Is good policy a campaign liability?


Amy Davidson starts out with observations on Hillary Clinton’s “Between Two Fenrns” appearance (I generally find these quite entertaining, and this was no exception), but segues into a broader critique of Clinton.  The part that frustrates me so is that being smart and sensible about policy is essentially a campaign liability.  Here’s Davidson on college expenses:

Many of the policies outlined by the campaign and available on its Web site are serious proposals, rooted in academic research and the more-respected center-left think tanks in Washington. For example, her proposals about student debt and the cost of higher education—which she raised at that rally in Philadelphia—are sophisticated and complex. Her team worked with many thoughtful wonks, including Sandy Baum, of the Urban Institute, who is one of the nation’s leading scholars on the topic. The plan recognizes that the federal government must work with state and local officials, as well as parents and students, to improve access to affordable higher education. It is also based on an understanding that wealthier families have different needs than the poor, and so it offers graduated benefits for families that earn less than a hundred and twenty-five thousand dollars a year. It reads as if Clinton told her staff to find a workable solution to a big problem, one that seeks to have a real impact while recognizing political and economic realities. It stands in marked contrast to Bernie Sanders’s free-college-for-everyone idea, which was popular among some of his supporters but would have been extremely costly and was designed in a way guaranteed to alienate the state and local officials who would need to partner on any public-education plan. Clinton’s plan was widely hailed by education experts, while Sanders’s was quickly dismissed as unserious. Clinton’s higher-education policy is flatly superior to Trump’s, as he has no education policy, other than to eliminate or cut “way, way down” the Department of Education. [emphasis mine]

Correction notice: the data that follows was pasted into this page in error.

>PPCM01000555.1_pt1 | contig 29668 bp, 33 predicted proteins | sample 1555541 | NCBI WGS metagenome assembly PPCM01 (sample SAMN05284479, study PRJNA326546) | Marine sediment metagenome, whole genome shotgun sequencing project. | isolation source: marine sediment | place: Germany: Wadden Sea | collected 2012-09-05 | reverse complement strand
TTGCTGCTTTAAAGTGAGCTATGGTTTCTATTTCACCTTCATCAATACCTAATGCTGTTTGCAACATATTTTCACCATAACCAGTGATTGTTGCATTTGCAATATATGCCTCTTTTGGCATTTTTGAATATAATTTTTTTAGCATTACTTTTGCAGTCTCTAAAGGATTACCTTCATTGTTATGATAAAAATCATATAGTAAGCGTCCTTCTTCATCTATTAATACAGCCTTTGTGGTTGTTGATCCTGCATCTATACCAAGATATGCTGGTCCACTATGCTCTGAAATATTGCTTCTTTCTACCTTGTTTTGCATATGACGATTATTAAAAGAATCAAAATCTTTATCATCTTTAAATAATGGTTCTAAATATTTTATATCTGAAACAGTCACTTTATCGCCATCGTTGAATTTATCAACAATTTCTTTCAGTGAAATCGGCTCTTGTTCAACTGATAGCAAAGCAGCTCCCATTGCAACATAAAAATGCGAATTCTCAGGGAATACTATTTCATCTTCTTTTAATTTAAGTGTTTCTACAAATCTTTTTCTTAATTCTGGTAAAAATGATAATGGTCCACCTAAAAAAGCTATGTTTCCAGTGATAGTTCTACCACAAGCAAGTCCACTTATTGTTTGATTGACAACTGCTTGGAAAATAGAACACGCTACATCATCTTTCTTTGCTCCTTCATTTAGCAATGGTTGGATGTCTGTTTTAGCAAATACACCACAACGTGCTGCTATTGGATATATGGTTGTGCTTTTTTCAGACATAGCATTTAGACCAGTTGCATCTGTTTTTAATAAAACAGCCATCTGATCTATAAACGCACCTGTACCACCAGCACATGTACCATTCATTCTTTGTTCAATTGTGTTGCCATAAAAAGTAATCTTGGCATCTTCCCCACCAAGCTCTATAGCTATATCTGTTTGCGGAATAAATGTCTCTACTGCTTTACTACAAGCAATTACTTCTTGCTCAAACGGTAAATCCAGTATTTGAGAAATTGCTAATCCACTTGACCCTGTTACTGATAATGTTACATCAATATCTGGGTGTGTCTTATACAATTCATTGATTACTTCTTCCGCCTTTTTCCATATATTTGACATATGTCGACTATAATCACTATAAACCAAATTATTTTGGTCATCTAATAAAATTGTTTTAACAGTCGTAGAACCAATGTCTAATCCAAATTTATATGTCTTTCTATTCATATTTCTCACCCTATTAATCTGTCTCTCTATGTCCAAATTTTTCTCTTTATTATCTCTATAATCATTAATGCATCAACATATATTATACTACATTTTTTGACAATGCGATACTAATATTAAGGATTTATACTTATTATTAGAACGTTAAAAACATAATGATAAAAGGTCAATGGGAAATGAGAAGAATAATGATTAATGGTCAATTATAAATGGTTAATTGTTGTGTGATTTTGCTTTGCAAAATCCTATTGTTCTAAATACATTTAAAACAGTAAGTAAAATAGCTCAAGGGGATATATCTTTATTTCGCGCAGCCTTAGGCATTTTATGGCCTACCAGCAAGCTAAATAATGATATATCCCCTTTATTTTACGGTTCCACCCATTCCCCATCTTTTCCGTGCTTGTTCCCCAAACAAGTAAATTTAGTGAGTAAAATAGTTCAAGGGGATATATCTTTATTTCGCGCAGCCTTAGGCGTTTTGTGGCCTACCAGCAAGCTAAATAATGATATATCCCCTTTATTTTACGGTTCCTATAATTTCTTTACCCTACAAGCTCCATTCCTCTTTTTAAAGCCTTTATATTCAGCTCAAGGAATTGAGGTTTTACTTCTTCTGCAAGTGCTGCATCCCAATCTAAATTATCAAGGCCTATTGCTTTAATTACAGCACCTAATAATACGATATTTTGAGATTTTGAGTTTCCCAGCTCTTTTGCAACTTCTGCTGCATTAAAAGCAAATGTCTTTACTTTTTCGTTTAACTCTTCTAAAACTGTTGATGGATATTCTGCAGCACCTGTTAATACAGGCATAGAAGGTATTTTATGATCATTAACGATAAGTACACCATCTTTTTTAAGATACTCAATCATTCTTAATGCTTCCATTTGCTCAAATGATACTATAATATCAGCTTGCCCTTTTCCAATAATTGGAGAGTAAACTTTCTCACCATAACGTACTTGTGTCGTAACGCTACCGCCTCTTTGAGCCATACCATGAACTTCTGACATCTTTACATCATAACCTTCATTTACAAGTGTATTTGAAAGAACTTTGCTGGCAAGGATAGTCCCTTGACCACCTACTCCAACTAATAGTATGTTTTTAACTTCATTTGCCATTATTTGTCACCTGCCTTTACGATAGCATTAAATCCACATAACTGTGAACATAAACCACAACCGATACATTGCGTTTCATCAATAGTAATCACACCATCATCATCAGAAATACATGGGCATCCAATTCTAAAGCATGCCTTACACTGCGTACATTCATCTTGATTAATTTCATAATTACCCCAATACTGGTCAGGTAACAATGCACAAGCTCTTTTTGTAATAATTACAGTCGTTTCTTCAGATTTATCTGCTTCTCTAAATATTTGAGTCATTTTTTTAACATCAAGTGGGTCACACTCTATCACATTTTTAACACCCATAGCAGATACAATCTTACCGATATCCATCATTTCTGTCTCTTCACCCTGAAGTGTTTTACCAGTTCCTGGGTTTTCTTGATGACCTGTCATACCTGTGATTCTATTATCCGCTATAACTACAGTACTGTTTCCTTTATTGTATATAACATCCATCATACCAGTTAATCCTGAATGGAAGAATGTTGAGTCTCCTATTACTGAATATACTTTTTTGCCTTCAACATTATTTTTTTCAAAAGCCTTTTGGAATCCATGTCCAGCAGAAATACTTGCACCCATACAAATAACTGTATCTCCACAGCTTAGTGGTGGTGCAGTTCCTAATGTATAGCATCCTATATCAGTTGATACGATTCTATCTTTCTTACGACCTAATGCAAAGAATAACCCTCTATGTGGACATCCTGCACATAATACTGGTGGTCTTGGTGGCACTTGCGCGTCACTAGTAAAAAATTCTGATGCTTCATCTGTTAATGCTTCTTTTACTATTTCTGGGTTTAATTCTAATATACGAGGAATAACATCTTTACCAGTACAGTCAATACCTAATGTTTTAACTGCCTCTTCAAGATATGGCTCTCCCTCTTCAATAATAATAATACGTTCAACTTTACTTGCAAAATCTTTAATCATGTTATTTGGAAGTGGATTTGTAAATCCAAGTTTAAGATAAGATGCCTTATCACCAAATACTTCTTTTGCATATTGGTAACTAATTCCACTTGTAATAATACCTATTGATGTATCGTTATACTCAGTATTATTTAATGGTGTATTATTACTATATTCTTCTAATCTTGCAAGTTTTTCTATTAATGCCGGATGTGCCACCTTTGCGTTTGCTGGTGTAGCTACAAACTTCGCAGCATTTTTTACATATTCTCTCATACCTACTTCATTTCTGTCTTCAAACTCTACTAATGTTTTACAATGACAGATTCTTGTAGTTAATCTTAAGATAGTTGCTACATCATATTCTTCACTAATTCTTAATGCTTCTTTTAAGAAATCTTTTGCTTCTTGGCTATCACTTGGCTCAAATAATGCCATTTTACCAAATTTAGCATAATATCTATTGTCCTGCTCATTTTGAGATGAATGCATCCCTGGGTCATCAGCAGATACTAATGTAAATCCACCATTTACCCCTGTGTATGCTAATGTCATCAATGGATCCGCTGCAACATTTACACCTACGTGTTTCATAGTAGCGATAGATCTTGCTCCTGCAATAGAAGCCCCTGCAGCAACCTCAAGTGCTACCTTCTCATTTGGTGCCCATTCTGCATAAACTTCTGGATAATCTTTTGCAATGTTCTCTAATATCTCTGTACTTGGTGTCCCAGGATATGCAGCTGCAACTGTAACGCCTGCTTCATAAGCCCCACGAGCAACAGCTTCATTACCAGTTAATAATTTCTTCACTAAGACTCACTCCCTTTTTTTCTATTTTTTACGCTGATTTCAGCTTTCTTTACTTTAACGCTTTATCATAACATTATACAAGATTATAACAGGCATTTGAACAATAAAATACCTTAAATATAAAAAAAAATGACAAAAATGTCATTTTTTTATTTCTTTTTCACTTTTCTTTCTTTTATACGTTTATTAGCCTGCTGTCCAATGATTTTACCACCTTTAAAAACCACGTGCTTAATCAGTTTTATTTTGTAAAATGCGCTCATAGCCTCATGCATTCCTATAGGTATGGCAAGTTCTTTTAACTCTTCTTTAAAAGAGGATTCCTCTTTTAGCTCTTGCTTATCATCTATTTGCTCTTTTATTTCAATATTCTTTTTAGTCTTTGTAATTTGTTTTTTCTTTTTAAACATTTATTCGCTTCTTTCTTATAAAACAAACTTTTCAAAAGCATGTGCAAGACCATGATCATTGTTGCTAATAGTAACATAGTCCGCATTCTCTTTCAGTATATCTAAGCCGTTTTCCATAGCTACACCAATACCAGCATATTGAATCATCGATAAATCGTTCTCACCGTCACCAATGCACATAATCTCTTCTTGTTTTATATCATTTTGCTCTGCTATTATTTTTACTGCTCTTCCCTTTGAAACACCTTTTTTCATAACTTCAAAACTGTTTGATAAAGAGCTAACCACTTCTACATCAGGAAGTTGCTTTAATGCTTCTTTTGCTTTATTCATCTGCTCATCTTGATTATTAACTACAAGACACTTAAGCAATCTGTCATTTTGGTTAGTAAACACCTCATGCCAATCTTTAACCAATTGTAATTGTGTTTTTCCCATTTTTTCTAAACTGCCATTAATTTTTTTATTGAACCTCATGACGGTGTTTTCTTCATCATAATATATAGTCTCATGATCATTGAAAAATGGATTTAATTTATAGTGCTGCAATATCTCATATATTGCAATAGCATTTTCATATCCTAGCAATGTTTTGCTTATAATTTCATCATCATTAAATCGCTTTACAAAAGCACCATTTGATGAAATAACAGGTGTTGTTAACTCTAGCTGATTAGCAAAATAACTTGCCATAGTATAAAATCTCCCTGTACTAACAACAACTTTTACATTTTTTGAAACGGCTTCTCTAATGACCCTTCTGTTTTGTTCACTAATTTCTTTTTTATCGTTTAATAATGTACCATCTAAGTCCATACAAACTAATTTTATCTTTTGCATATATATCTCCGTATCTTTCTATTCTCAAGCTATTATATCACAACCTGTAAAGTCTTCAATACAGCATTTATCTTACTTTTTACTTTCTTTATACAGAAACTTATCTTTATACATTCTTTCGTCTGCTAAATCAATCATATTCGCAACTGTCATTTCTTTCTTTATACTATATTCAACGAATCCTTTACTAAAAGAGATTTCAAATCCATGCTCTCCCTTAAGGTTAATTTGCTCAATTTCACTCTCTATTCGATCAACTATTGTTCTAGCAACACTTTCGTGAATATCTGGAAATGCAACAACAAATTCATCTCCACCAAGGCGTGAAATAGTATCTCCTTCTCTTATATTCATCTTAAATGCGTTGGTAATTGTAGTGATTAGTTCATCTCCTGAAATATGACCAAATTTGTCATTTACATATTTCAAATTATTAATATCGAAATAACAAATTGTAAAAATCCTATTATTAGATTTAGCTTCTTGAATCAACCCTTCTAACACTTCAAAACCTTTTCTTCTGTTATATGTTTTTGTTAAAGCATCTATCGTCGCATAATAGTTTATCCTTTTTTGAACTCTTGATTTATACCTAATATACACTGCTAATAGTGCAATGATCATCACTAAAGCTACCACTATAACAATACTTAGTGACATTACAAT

And we all know who the Democratic voters– especially the young ones– loved on the college issue.  And the general electorate currently has 40+% support for a man who essentially has no serious issue proposals whatsoever.  It’s almost as if our country deserves bad policy.  Sad.


About Steve Greene
Professor of Political Science at NC State

2 Responses to Is good policy a campaign liability?

  1. R. Jenrette says:

    It’s an old saying – people get the government they deserve.

    Not to worry – we’ll be turning world management over to the AIs one day. Maybe not by choice.

  2. ohwilleke says:

    The problem is not “good policy” it is a lack of message discipline. What better campaigners do, but Clinton has consistently failed to do in either the primary or the general election, is to identify one to three simple, bold policy positions that are top priorities and capture the imagination of the American public. FDR implemented lots of obscure legislation with alphabet agencies and complicated details, but he campaigned on a larger vision that summed up his key priorities: “A chicken in every pot”, “we have nothing to fear but fear itself”, an economic bill of rights.

    Clinton has scores of ten point plans with exacting detail but just cannot seem to focus on a handful of simple, big picture, visionary messages that capture undergird what her campaign is about. She lags in the polls to a great extent because she has failed to find a message and stick to it and get people excited about it.

    It is a travesty of the quality of her own campaign when the most exciting and energizing slogan of her campaign, which really did motivate the base, was coined by someone trying to rebuke her, i.e. “a taco truck on every corner.”

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